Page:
CLTS focuses on behavioural change needed to ensure real and sustainable improvements – investing in mobilising the community instead of hardware, and shifting the focus from toilet construction for individual households to the creation of “open defecation-free” villages. It seeks to raise awareness that as long as even one individual continues to defecate in the open, everyone in the village is at the risk of catching a disease. CLTS triggers the community’s desire for change. CLTS starts with ‘triggering’, which is what Dr Kar calls the facilitated process that includes community meetings, exercises that illustrate the faecal-oral contamination route and mapping. In the latter, a simple map of the village is drawn, usually on the ground, and each household is asked to locate their homes and where they go for defecation. The map highlights, among other things, how people defecate virtually on each other’s doorstep and the risk of contamination of water sources. Each time Dr Kar takes off for Africa, Asia or South America, he hopes that the ‘triggering’ in the villages there will eventually lead to an ‘ignition point’ which is when the villagers realise that due to open defecation, a majority of them have been ingesting each other’s faeces.
Dr Kar’s first success came in Mosmoil in Bangladesh in 2000. “It was as if the community was waiting for us to come and trigger the self consciousness in them.” After going through the participatory analysis conducted by Dr Kar on behalf on Water Aid, Mohammed Mansur Khan, a resident of the village, told him, “We are all poor. But after learning that we are eating each other’s shit, if we don’t stop this, we cannot call ourselves human.” A few months later, Mosmoil became the first village in Bangladesh to be free of open defecation. “Once this mixture of shame, disgust and fear of disease sets in a community, they themselves take on the task of stopping open defecation. It is not possible for any organisation irrespective of its size to monitor people’s behaviour at such a micro level. Only peer pressure can ensure complete success,” says the man.
One of Dr Kar’s next aims is to reach out to the Indian Railways, which he considers the world’s largest toilet. “Even when you and I travel even in AC first class, we actually practice open defecation from the precincts of the cabin. The faeces actually fall on the track. The government is actually teaching people to defecate by the side of the railway track, which is a common sight all over India. Nowhere in the world, has any railways used such a system,” Dr Kar says in disgust.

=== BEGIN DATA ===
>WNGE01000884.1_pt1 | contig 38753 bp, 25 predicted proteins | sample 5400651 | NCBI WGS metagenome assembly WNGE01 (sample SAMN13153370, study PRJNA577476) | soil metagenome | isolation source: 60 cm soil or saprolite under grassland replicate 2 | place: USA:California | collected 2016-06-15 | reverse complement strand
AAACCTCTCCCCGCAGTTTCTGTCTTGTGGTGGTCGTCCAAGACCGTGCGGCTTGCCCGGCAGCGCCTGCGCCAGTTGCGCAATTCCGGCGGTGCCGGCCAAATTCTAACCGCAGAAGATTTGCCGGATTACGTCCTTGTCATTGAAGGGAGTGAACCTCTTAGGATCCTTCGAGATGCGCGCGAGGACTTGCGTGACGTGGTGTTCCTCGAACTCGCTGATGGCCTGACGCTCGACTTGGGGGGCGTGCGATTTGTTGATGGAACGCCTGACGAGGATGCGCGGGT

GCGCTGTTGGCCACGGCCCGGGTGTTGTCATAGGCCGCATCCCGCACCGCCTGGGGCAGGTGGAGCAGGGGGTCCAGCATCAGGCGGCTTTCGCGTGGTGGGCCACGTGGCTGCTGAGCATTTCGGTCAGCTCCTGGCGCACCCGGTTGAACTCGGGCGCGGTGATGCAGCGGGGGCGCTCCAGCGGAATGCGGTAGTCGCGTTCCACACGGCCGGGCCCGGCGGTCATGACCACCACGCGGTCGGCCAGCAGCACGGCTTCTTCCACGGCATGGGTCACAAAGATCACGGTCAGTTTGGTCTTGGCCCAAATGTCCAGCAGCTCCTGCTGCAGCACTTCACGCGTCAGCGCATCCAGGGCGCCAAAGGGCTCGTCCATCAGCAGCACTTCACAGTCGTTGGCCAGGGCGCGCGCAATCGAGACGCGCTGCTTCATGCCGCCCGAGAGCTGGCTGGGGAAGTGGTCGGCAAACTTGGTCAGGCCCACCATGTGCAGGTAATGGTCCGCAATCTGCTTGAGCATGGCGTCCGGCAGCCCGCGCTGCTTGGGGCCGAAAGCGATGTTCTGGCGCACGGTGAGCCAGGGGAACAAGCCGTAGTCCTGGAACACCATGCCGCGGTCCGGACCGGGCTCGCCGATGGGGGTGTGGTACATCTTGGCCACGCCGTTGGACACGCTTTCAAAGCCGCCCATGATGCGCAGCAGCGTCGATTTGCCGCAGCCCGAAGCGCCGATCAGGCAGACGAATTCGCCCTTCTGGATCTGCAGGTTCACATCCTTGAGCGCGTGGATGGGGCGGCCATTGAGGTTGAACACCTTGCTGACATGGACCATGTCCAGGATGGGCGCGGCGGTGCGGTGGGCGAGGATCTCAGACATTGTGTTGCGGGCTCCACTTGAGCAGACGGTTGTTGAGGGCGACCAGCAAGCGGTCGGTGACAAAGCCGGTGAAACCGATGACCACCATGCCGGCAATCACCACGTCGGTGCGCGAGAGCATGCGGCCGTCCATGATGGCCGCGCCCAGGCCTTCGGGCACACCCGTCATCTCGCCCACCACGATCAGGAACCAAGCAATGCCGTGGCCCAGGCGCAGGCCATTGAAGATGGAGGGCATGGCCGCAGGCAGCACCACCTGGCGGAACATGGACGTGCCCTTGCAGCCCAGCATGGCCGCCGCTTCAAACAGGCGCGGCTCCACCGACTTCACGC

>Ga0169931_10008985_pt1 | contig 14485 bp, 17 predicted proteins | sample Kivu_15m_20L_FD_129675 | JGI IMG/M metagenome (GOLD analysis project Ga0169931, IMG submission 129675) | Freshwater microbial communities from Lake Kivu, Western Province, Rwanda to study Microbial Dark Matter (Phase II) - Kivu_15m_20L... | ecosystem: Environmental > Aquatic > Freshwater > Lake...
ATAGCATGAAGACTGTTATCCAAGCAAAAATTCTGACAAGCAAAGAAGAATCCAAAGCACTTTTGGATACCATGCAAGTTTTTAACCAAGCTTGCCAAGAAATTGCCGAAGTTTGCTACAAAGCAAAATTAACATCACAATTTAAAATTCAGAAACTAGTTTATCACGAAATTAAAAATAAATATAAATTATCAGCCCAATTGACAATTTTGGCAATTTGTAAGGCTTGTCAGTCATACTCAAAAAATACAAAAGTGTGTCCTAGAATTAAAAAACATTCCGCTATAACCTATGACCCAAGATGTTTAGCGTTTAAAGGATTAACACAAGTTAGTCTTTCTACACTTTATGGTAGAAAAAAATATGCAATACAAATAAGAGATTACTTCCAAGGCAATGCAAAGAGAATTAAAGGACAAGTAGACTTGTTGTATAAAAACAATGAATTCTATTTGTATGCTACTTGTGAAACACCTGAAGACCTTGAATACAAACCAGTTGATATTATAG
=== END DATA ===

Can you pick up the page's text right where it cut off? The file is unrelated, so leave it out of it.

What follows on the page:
Since 2000, CLTS has spread to South East Asia, Latin America, West Asia, Cambodia, Indonesia, Africa and Pakistan. States such as Haryana, Himachal Pradesh, Gujarat, and Maharashtra, says Dr Kar, are keen on implementing CLTS as their primary approach towards sanitation.
Two years back, Kalyani in West Bengal was declared the first opendefecation free municipality in the country. And even though he is happy with the global success of his grassroots approach to sanitation, he would be a lot gladder if he could get his own country to attain opendefecation free status. “It’s simple,” says Kar, “sort India out and you free two-thirds of the world from this problem.” Dr Kamal Kar spends much of his time thinking about something that many of us would rather not: where and how people poop. It’s not pretty. But neither is the stark reality that waterborne diseases such as typhoid and cholera kill millions every year. That’s why Dr Kar is different.
“Sanitation is about people, not pipes,” he says: “It’s not a question of counting the number of toilets.” Once toilets and sewers are built, getting communities to use them is often a tougher challenge. He suggests such pressure tactics as giving children whistles to blow whenever they spot someone defecating outside.
And it works. After Bangladesh has adopted Dr Kar’s ideas, latrine coverage has jumped from just 33 per cent in 2003 to more than 70 per cent today. His “community-led total sanitation” method is now at work in 39 countries around the world.